Battery makers in the Japanese auto market are quite nervous, with concern that "Ghosn shock" may return in the wake of low-selling lithium-ion powered electric vehicles.

In 1999, Nissan chief Carlos Ghosn put the squeeze on steel materials suppliers, pressuring them to reduce prices as part of his corporate rehabilitation agenda. That's when the term "Ghosn shock" was invented, and it's believed to have triggered the steel industry's reorganization in Japan.

While Nissan has established a joint company with NEC Group producing lithium-ion batteries, the automaker wants to have access to lower prices from Hitachi. Nissan wants to add li-ion batteries produced by Hitachi to its next-generation, eco-friendly Altima and Pathfinder models, slated to be sold in the U.S. in 2013.

Lithium-ion battery manufacturers have been disappointed at the sluggish sales of electric vehicles because they expected to supply a huge amount of batteries to auto manufacturers. Now, the batteries are oversupplied and cutting into battery maker profits. For example, the Nissan Leaf sold little more than 20,000 units in 2011, only 40 percent of the company's stated goal.

Automakers had been limiting their battery suppliers, many times through jointly-owned ventures. Examples include Hitachi forming a partnership to supply li-ion batteries to General Motors for its hybrid cars, and Toyota working closely with Panasonic. Mitsubishi has a jointly owned company established with GS Yuasa Corp, but started to obtain batteries for low-priced models of electric vehicles from Toshiba Corp. Honda did the same – adopting Toshiba batteries for the Honda Fit EV.

The joint venture relationships offer benefits to automakers, such as product quality and specifications right for the car. The new priority for automakers, though, is price competition, and building more working relationships with more battery makers could mean cheaper batteries. Automakers know they need to bring down the MSRPs on electric vehicles and hybrids to increase the sales volume. Since li-ion batteries make up a big part of the production cost, battery makers are being pulled into a more competitive, tough market ... Ghosn style.


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    • 1 Second Ago
  • 11 Comments
      Rick
      • 2 Years Ago
      Japanese courts sided with Samsung a South Korean Company, Japanese normally hate South Koreans in the Samsung v Apple in the who has the best lawyers competition. Maybe another good reason not to buy a Nissan Leaf, and go for the Chevy Volt. Good to see Chevy doing better around the world with sales, its the better technology. Let hope the Volt screws the Japanese Prius sales as well in the US. Go Chevy Go...
      PR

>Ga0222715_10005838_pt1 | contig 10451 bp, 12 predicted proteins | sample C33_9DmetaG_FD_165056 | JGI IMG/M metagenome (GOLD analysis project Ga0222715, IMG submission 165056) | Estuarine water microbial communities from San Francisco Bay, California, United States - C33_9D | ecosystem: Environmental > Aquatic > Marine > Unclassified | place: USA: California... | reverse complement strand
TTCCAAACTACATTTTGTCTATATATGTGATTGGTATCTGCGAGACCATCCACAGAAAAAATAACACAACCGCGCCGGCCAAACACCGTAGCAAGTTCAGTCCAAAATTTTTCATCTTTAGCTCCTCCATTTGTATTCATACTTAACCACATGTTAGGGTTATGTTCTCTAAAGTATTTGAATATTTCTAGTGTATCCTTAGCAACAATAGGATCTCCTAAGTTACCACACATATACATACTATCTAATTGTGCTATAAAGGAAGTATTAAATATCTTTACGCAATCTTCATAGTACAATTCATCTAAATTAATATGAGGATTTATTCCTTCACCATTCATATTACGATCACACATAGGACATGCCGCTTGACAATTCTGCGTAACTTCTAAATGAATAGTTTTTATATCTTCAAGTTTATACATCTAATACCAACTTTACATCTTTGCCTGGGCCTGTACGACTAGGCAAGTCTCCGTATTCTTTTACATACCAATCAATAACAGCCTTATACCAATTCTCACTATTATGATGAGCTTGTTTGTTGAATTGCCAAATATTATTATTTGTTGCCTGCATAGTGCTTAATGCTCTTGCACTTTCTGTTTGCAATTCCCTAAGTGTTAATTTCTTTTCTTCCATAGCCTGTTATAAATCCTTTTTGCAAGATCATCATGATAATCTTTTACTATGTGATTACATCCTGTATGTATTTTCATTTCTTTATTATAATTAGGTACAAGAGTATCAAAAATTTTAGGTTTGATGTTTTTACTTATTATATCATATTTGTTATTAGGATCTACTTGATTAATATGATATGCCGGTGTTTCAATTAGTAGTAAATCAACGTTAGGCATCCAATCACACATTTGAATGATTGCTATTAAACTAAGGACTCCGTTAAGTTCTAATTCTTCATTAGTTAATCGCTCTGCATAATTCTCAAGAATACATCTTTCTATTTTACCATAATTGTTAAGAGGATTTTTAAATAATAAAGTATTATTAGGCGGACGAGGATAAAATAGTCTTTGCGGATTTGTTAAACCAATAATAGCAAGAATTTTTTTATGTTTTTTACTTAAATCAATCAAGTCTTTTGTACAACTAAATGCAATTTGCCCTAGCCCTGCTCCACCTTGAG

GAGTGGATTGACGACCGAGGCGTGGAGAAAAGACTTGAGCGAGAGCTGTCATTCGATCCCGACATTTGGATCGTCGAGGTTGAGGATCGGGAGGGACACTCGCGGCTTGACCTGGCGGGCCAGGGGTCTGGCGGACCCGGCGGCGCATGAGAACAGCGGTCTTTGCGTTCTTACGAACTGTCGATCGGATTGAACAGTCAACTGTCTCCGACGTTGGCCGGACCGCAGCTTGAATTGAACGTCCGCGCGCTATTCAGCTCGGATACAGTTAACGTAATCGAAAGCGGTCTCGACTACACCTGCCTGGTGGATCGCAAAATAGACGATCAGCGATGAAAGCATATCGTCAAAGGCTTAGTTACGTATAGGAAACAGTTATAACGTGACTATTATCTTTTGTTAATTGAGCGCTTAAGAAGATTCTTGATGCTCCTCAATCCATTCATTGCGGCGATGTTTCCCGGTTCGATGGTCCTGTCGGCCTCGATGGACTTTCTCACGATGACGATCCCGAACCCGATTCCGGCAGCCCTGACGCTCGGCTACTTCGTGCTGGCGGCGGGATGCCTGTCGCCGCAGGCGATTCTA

• 2 Years Ago
      "Nissan Motor Co. will adopt lithium-ion batteries produced by Hitachi, Ltd., a non-affiliated company, for two of its eco-friendly models--Altima and Pathfinder--to be marketed in the United States for 2013, Nissan officials have said." OK, I like to think I pay fairly good attention to what gets posted here on ABG. But what exactly is Nissan doing with lithium-ion batteries in the Altima and Pathfinder that will be for sale on car lots in the United States as soon as 4 months from now???
        Scambuster
        • 2 Years Ago
        @PR
        SUV Pathfinder going electric/hybrid?
        Dave R
        • 2 Years Ago
        @PR
        They will be using the Lithium batteries in the hybrid version of those cars.
      Giza Plateau
      • 2 Years Ago
      Aren't Japanese products so expensive that he will have buy outside of Japan anyway. That might also be a shock
      Spec
      • 2 Years Ago
      There is only so much you can squeeze. Enderel went bankrupt. A123 is near bankrupt.
      sirvixisvexed
      • 2 Years Ago
      I bet the people at the steel companies were all like "Ghosn shock is when your money ghosn ghosn ghosn goes!" ....except they couldn't have been because they don't speak english, and of course the same words don't rhyme :(. Hopefully, maybe, some of them still said it in a heavy Japanese accent as a joke to their English speaking business associates. Hopefully...
      • 2 Years Ago
      FTA: "For example, the Nissan Leaf sold little more than 20,000 units in 2011, only 40 percent of the company's stated goal." As of November 2011, Nissan sold 20,000: http://green.autoblog.com/2011/11/29/nissan-sells-20000-leafs-worldwide-10000-in-us/ As of August 2012, Nissan has sold more than 35,000: http://www.caribbeanbusinesspr.com/news03.php?nt_id=75581&ct_id=1&ct_name=1 Are you guys confused?
        SVX pearlie
        • 2 Years Ago
        zero, you're the one confused. Ghosn wanted to sell 50k Leaf in 2011, but only managed to sell 20k globally (40%). Year to date, claimed grand total series production is 35k Leaf, so maybe +15k Leaf sold 2012 globally. There is a very good chance that GM passes the Leaf global total this year.
        • 2 Years Ago
        zeroreality, the number of 35000 in your link is from start of model introduction 2010 until now. The article was saying that they haven't met their yearly sales number projection.